Melanie Black embodies Northeastern’s cross-disciplinary approach to healthcare, working to integrate the skills she learned in her previous career as a mindfulness and yoga instructor with her training in Bouvé’s Master of Nursing program.
Her current clinical rotation at the VA hospital in Bedford, MA, provides an excellent example of how mindfulness could be used to supplement traditional medical treatments for PTSD and other anxiety disorders, she says.
This belief is based on more than her personal passion for holistic health. Black is a firm believer in Northeastern’s evidence-based approach to clinical practice.
“The research is showing more evidence that mindfulness, yoga, and increased awareness of body movement can calm parts of the brain associated with anxiety and depression,” she says. “And it’s not just PSTD, this is useful for the general population as well.”
Black has been driving herself hard to become a nurse practitioner. While shouldering a full load of graduate courses, she works full-time as an RN on the trauma unit at Beth Israel Hospital; and until recently, she also worked as lead singer in a popular Cape Cod rock band.
Northeastern recently honored Black’s determination by awarding her the 2019 School of Nursing Graduate Student Scholarship.
Like many graduate students, Black has taken a twisting path to her career goals. Her initial plan was to go to med school, then midway through her undergraduate studies at UMass Amherst, she seriously considered becoming a farmer. In the end, she developed her own major in holistic health and agriculture.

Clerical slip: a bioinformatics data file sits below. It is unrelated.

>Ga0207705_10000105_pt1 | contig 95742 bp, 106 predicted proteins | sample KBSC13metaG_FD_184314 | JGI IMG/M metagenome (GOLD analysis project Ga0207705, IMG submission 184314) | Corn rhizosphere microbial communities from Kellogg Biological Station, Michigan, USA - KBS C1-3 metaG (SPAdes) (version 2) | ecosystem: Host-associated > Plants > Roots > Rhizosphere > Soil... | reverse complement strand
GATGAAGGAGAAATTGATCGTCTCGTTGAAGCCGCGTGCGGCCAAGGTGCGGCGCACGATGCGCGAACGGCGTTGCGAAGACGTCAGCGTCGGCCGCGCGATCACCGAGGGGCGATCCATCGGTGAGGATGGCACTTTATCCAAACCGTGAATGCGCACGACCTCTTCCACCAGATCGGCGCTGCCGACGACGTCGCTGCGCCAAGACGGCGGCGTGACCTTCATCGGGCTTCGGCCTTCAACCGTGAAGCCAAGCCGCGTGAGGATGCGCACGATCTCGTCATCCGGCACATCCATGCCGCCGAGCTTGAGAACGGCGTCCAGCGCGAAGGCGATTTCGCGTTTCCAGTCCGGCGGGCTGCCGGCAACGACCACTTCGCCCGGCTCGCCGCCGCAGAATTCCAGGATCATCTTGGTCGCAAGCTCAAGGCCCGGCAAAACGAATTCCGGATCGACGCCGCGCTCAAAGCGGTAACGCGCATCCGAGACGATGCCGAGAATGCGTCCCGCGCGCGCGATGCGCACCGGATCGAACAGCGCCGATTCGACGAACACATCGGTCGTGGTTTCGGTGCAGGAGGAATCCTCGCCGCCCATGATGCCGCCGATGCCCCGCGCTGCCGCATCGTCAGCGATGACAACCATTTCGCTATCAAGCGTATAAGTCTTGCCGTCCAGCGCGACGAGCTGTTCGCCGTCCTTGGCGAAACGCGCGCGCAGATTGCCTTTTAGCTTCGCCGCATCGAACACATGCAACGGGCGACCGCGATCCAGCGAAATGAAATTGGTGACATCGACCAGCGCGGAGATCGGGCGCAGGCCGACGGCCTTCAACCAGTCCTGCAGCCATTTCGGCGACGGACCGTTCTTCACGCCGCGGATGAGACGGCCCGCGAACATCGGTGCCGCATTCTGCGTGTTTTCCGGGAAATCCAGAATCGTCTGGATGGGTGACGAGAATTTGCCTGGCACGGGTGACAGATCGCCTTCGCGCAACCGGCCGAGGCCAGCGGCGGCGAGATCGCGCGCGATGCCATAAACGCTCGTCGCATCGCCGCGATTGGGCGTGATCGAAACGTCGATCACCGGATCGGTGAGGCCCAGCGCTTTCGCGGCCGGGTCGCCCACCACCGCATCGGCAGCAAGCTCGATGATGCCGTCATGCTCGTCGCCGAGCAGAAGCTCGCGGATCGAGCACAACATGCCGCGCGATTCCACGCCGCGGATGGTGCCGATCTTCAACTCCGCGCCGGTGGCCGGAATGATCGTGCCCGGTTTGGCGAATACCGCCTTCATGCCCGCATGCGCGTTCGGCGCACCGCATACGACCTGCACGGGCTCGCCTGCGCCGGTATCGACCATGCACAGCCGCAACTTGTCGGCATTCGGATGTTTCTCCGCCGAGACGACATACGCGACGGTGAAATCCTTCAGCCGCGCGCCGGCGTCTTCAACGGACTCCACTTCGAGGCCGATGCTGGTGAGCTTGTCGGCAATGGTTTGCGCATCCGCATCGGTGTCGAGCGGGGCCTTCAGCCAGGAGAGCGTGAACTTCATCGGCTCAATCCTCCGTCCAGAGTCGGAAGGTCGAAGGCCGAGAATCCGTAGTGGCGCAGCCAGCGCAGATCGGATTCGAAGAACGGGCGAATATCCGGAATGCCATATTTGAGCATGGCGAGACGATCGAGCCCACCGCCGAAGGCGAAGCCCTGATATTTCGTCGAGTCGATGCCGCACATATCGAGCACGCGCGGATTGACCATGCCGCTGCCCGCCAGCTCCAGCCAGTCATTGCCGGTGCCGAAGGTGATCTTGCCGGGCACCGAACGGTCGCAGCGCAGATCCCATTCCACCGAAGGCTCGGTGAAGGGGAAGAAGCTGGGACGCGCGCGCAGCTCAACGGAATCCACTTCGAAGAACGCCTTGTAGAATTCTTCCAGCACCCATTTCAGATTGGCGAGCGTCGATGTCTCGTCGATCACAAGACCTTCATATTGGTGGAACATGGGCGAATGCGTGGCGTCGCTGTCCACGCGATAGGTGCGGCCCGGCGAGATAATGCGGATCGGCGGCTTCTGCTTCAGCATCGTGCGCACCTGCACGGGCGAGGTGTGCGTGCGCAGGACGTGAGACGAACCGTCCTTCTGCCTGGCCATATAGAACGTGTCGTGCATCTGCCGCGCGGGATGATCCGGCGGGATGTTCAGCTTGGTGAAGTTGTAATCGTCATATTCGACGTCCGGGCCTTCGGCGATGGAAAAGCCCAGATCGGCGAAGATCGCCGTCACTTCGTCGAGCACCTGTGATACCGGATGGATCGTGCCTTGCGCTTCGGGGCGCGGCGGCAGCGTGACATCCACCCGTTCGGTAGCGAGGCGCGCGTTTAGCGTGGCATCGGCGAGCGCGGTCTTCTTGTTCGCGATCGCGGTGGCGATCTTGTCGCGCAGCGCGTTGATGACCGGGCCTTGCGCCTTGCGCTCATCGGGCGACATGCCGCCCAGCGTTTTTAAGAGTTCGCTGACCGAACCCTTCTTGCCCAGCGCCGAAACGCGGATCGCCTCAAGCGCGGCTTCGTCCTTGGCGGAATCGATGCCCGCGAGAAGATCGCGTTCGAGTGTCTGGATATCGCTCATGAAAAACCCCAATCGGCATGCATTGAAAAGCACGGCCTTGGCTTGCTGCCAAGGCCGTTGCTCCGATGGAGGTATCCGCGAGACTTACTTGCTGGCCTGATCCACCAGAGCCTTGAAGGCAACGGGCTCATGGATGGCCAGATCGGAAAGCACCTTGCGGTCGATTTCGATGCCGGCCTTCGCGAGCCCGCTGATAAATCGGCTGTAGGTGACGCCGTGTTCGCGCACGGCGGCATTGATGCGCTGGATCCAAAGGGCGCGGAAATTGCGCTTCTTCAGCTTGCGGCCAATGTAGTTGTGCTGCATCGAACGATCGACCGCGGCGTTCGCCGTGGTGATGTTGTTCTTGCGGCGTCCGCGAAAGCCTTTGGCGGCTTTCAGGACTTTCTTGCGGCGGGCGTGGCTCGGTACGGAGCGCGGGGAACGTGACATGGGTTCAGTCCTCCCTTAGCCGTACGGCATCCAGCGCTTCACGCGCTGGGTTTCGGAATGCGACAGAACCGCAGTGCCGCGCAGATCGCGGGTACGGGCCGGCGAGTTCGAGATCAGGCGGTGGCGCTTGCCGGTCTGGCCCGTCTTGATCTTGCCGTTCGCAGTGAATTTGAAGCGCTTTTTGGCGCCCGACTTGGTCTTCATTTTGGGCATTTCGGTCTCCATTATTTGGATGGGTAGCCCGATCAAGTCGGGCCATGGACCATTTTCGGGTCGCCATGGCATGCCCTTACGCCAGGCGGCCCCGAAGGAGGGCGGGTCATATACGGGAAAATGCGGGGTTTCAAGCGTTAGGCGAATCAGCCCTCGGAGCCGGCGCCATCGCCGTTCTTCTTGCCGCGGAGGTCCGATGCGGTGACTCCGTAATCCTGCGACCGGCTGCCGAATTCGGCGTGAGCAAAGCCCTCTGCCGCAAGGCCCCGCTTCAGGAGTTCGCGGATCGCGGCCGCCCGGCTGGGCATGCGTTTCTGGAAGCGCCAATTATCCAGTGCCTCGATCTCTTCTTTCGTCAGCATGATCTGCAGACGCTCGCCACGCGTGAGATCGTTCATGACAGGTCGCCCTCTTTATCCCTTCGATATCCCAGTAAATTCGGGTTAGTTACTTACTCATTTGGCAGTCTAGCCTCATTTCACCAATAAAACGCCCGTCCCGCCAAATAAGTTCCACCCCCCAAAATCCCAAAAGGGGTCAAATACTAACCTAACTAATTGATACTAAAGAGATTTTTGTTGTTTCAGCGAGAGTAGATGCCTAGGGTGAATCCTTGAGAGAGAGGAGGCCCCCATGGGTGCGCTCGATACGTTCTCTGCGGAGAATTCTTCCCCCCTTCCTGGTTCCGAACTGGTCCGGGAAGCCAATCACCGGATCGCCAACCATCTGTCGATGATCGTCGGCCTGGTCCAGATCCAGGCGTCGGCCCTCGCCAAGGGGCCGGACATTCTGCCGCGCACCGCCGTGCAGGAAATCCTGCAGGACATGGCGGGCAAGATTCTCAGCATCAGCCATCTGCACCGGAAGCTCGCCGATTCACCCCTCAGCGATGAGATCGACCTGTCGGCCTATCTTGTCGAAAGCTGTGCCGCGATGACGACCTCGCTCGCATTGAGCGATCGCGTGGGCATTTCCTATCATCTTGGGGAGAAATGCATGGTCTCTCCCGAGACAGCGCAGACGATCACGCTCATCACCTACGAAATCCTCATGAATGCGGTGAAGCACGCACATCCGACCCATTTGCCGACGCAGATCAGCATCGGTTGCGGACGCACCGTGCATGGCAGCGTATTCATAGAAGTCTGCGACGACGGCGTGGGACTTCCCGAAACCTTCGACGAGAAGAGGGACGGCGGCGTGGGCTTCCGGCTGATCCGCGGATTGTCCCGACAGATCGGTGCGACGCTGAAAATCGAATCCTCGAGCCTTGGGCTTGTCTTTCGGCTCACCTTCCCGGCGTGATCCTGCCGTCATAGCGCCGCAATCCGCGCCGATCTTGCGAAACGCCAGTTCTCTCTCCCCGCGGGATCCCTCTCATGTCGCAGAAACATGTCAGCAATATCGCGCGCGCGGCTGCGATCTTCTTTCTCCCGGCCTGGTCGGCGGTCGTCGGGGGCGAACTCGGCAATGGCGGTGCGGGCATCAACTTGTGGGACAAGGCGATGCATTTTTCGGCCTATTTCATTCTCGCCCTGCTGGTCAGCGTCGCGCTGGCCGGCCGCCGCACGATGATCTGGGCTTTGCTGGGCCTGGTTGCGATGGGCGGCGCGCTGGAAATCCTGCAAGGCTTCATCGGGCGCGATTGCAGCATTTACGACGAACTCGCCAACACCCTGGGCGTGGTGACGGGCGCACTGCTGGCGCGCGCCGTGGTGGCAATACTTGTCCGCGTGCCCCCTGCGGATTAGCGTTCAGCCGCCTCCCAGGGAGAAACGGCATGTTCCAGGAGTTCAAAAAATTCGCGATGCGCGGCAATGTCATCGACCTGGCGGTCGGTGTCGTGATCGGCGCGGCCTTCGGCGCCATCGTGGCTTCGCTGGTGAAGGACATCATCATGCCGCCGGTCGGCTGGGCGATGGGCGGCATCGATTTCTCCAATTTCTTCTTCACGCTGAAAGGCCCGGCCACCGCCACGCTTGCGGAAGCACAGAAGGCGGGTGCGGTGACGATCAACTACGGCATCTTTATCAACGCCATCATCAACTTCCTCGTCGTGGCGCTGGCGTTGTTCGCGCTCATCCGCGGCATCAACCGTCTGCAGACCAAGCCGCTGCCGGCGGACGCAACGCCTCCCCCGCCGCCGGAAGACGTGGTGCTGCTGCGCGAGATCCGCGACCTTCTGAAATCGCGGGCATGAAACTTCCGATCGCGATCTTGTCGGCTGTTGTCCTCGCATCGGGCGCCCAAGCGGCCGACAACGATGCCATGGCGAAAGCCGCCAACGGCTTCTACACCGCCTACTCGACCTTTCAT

After graduation, she backpacked across South America for six months, before returning to Cape Cod to work as a certified mindfulness and yoga instructor—and moonlight as a local rock star in the evenings. It was a wonderful life for someone in their early 20s, but there came a point when she knew it was time to get serious. When a friend from the band suggested she become a nurse practitioner, Northeastern had the perfect program.
With no experience in nursing, she was accepted to the Direct-Entry Nursing (MS) program, earned her Bachelor of Science in Nursing, and began working at Beth Israel as an RN. She is on track to complete her MSN in 2020.
Black is the first to admit that she’s still working out how to integrate her mindfulness training into a traditional healthcare setting. One idea is to develop a mindfulness television channel in hospitals like the VA and Beth Israel.
“They have televisions in every room and already have channels to instruct new mothers and cancer patients, so why not create a station that patients can tune to for training in mindfulness?”
But she wants to take it farther than that, by finding ways to make mindfulness and body awareness standard part of patient recovery services. Two of her clinical rotations immediately come to mind—the VA and a drug and alcohol treatment center in a rough South End neighborhood.
“I know that these patient groups are a ripe audience for these skills,” he said.
She also knows that private yoga training is expensive and not likely to attract the kind of patients who frequent VA hospitals and drug treatment centers.
“How comfortable is your average Joe going to be walking into an open yoga studio where they’re playing ‘Om’ in the background?”